The plaintiff wanted to attempt another mesh removal despite already having had two excisions by Dr. Michael Carley, who thought he had removed it all. Dr. M said another attempt was advised. When he examined her in December 2014, he found what he called “obvious mesh erosion” inside the posterior vaginal wall and dense, thick scar tissue along the entire posterior vaginal wall to the top of the vagina. He said that would be expected to be found in a woman who had had three surgeries.
Dr. M testified: “I informed her all of the mesh cannot be removed. I told her, it’s appropriate to try and get it out, but I’m not a soothsayer. We all know you’re never going to get it out. I told her she’s going to have to live with pain for the rest of her life.”
Dr. M likened it to being shot in the chest. When you remove the bullet, you’re not fine. “You’ve done damage and that damage is permanent,” he said, referring to the continuum of inflamed tissue which causes nerve entrapment, pain, dysfunction of the bladder and bowel.
“Is this chronic pain?” asked Mr. Freese. Dr. M answered, “She meets all the criteria for chronic pain syndrome.”
He added that smoking has no correlation to pelvic pain. The Defense had pointed out the Plaintiff is a smoker, but her attorneys noted through questioning that smoking is not contraindicated in any Ethicon promotional brochure for Prosima.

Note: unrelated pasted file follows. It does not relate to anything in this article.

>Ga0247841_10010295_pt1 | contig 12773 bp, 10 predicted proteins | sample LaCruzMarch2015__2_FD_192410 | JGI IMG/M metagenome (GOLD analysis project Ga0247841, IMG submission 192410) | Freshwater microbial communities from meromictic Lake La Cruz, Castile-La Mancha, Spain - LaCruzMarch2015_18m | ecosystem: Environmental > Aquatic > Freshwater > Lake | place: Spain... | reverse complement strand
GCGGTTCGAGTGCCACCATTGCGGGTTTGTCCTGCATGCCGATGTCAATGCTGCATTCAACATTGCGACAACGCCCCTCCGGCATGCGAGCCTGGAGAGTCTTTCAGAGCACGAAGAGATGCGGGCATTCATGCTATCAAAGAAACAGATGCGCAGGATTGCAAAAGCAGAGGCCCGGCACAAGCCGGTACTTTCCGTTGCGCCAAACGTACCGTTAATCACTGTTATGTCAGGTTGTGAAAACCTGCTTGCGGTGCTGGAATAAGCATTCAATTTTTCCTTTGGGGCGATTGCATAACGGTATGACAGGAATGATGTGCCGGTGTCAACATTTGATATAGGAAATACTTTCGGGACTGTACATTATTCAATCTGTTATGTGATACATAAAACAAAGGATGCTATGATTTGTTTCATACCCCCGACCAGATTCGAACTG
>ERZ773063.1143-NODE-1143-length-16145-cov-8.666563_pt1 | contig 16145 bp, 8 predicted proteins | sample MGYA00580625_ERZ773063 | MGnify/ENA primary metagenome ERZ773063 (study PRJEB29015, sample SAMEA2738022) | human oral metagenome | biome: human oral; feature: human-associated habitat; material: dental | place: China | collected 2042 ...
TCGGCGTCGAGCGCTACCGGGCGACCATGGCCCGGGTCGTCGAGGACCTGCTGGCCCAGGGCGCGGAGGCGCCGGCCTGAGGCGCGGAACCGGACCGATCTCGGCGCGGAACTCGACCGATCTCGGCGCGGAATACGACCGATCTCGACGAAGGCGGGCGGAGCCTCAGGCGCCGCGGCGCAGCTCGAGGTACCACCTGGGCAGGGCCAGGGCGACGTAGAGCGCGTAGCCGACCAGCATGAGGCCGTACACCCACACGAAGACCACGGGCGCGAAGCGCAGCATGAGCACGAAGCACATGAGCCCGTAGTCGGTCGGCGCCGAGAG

Cross Cross Examination
Kat Gallagher, Attorney for J&J and Ethicon, cross examined Dr. M late in the day. Mesh News Desk noted, “The afternoon cross exam conducted by Defense attorney Kat Gallagher with Dr. M was an uncomfortable exchange with her punctuating a series of questions, some with attitude, and Dr. M answering with as few words as possible.”
Ms. Gallagher wanted to know if there were many causes of pelvic pain. Dr. M said, Yes.
Ms. Gallagher: We can agree smoking has a negative effect on the body. (One) of the things it does is to reduce vascularity. It constructs blood vessels, so oxygen is not getting to the body and that can affect how a person heals. Are you aware of the literature that smoking increases the risk for mesh exposure.”
“No,” said Dr. M.
“You have a responsibility to keep up with the literature in your field don’t you,” she asked. Dr. M agreed.
Ms. Gallagher suggested some patients have a good outcome with a Prosima implant, and Dr. M admitted, “That’s a possibility.”
The FDA expert panel in September 2011 had concluded that mesh used to treat stress urinary incontinence (SUI) was safe, Ms. Gallagher reminded Dr. M.
Dr. M responded: “They concluded use of the sling was safe up to one year. Some societies came out in favor of polypropylene mesh. I can think of one where paid consultants to Ethicon they submit an opinion paper that used to represent the urogynecology society, which they do not.”